Author: Garry Shutler
19th July 2016
At Cronofy we expose opaque IDs from our API, a strategy we gratuitously copied from Stripe.
A what ID?
What is an opaque ID? It’s an ID that rather than just being an unique identifier includes information about what the ID represents.
For example, rather than just returning a profile’s ID as
12345, we return it as
pro_12345. Similarly for a calendar belonging to that profile, rather than returning
67890 we return
We do this because for a few bytes of overhead we think it makes our API easier to learn. An ID in isolation be it in documentation, in a response, or stored in a database is much more meaningful.
Opaque IDs make it easier to understand and translate examples to your application. When the example using a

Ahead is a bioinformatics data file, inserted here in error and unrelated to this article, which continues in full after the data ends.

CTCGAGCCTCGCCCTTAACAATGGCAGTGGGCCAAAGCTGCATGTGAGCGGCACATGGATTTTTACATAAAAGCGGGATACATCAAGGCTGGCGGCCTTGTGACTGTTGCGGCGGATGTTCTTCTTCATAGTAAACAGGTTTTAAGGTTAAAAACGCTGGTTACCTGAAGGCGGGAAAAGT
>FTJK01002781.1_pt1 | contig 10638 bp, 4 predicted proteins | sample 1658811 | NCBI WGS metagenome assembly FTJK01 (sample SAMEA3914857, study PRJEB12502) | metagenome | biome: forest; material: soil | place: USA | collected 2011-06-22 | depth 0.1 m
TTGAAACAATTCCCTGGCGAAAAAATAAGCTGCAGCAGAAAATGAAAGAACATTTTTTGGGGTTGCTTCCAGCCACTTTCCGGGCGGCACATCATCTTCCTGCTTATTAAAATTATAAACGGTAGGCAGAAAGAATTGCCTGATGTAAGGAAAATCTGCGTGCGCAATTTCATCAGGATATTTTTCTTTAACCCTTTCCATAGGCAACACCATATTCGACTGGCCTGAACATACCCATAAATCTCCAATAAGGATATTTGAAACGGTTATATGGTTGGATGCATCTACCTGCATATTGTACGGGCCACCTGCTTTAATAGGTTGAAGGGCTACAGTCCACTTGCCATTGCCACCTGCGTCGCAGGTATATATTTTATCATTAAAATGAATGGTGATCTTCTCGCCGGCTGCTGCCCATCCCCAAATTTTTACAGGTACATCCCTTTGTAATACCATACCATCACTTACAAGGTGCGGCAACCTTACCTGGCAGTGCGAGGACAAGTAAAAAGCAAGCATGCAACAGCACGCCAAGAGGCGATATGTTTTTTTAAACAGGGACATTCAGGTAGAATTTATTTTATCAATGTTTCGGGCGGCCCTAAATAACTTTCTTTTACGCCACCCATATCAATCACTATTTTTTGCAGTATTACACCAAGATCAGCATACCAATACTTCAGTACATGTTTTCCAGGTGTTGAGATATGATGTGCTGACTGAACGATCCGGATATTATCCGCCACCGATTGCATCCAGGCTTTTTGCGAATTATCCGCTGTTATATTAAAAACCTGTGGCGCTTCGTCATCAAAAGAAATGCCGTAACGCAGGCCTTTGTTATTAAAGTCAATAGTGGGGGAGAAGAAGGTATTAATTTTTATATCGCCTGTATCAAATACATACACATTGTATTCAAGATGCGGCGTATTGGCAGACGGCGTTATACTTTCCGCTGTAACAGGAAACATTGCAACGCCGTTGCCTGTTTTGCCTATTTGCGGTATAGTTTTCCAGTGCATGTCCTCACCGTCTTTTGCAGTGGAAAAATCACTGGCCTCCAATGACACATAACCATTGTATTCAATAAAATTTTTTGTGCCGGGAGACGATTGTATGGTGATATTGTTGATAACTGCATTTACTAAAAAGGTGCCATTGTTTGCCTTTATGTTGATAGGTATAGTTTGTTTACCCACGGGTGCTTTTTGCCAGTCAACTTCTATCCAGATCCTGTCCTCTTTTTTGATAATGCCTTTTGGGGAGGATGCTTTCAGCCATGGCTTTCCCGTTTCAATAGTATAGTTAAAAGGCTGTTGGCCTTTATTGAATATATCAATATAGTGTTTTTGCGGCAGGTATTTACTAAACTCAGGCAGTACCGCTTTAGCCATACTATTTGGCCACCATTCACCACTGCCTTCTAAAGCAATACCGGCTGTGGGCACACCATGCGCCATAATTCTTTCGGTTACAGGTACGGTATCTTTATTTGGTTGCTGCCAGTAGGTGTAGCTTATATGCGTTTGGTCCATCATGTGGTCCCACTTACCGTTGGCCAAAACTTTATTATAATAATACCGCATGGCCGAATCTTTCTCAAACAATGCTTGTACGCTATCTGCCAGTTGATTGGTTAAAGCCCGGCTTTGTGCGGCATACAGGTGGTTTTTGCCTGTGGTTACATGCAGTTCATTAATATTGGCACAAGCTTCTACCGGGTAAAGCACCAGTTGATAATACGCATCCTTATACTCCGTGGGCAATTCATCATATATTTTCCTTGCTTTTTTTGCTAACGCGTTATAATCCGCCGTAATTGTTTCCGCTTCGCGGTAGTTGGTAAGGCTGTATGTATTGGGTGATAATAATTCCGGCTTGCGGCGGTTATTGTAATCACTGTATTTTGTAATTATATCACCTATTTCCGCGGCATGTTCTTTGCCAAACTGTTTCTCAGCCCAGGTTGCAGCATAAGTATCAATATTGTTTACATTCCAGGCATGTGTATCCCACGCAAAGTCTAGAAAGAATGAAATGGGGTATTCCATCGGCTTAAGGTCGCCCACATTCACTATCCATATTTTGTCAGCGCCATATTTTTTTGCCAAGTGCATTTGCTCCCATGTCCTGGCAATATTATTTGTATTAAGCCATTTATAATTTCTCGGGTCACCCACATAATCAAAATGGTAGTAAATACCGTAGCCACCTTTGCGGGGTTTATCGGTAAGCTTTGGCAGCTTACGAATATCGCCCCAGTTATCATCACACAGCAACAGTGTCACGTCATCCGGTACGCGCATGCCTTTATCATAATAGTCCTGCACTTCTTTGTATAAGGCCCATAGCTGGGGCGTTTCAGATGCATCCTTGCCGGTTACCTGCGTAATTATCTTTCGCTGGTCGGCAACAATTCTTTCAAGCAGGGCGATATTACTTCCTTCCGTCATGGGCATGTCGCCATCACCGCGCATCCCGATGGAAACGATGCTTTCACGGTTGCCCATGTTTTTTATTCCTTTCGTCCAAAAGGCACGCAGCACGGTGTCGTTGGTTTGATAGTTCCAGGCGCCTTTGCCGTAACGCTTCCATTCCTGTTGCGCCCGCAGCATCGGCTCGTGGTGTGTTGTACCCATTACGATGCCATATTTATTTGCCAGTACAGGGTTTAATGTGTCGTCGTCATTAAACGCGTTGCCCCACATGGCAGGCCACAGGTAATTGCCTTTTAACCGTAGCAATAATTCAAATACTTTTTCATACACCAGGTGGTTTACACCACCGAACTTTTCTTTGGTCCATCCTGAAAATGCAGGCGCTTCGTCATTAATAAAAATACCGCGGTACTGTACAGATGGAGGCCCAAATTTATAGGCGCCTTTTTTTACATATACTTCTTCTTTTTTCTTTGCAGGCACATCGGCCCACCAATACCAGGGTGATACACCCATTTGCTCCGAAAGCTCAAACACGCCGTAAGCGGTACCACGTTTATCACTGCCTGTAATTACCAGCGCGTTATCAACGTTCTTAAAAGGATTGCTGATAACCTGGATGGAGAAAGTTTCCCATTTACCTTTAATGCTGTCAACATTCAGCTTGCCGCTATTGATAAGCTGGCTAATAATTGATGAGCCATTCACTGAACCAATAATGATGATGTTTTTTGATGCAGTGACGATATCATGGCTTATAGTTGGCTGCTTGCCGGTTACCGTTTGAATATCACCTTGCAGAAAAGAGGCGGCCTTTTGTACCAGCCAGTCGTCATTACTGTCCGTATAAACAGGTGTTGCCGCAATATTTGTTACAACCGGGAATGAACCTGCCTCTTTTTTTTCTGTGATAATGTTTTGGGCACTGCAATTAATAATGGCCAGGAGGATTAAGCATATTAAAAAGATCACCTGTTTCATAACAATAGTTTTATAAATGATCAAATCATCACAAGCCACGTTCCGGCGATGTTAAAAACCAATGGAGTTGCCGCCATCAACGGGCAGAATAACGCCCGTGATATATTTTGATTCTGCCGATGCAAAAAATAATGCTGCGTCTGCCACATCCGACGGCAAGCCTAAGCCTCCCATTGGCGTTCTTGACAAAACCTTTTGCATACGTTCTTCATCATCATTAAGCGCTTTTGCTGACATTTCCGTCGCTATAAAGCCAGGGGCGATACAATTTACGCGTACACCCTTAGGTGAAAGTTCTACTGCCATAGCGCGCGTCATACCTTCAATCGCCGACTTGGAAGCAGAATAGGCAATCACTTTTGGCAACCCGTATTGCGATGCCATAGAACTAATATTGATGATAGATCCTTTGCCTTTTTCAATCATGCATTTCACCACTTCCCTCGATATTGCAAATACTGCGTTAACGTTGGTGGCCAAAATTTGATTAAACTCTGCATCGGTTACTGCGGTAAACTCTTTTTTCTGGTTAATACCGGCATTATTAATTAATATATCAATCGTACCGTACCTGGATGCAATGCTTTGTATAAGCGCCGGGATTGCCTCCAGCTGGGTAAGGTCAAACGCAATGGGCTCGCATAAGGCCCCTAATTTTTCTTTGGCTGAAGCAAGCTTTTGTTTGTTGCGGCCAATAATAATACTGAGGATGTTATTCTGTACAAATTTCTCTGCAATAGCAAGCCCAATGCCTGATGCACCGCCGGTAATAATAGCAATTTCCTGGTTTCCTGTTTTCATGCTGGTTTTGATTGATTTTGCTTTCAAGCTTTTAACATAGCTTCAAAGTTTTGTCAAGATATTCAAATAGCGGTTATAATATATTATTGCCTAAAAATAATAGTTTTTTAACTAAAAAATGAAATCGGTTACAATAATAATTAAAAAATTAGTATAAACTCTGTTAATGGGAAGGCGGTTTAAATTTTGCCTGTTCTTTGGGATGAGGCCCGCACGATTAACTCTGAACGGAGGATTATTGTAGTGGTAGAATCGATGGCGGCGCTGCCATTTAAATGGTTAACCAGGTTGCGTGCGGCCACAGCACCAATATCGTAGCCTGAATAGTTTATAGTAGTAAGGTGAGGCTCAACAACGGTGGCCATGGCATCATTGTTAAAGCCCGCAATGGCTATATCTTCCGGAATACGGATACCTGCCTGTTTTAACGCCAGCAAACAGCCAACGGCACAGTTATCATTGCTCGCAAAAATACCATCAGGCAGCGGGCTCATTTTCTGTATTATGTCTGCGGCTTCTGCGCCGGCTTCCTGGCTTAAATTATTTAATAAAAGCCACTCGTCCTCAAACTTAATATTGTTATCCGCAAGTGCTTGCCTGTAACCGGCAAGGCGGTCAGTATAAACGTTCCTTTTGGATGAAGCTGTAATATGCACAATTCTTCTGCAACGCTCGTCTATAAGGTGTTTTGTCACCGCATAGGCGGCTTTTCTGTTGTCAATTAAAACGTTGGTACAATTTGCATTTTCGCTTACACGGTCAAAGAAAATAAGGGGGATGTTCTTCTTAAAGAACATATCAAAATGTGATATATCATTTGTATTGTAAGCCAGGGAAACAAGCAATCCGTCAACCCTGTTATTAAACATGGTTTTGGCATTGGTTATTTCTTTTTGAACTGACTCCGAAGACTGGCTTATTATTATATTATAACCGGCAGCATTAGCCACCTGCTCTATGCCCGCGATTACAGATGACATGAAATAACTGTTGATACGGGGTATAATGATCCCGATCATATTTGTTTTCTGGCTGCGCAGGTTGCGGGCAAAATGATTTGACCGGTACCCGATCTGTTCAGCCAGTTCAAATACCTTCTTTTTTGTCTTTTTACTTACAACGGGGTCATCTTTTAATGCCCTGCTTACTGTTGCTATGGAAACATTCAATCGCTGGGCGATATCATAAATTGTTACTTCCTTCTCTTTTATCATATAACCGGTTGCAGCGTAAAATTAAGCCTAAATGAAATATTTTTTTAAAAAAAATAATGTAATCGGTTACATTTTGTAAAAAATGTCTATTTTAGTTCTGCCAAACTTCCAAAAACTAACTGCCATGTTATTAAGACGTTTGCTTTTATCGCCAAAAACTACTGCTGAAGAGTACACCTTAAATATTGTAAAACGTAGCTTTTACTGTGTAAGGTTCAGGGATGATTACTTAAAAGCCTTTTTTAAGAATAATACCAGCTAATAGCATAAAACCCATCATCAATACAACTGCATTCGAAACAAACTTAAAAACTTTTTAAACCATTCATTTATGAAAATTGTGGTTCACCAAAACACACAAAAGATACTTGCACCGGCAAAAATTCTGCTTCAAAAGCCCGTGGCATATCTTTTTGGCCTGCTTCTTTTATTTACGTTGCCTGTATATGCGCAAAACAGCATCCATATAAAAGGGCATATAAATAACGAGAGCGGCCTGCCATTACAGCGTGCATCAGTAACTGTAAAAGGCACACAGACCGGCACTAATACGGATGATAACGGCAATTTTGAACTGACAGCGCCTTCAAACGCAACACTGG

cal_ ID, it’s obvious you should be providing one of your own
cal_ IDs in the same place.
It makes it easier for us to spot errors in support cases as we don’t have to lookup what each ID refers in order to fully understand an example request.
This saves time for us as the provider and for you as the consumer, it’s a win-win situation.
Coupling related values
Composite opaque IDs like
cal_12345_67890 also make things simpler for the consumer as rather than providing two pieces of data they pass one. Rather than a URL structure like:
This is because the profile information is embedded within the ID. That simplification again surfaces for more efficient support as it’s much easier to copy and paste one value into a search dialog than two. A customer will always provide a composite ID as one value, whereas if it is two separate pieces of information they may well be spread out in their correspondence.
Hopefully this is an interesting peek behind the decisions we’ve made at Cronofy. If you have any questions about our API or suggestions about how we can improve it, please get in touch with us via email@example.com.
Date: 19th July 2016 | Category: Developers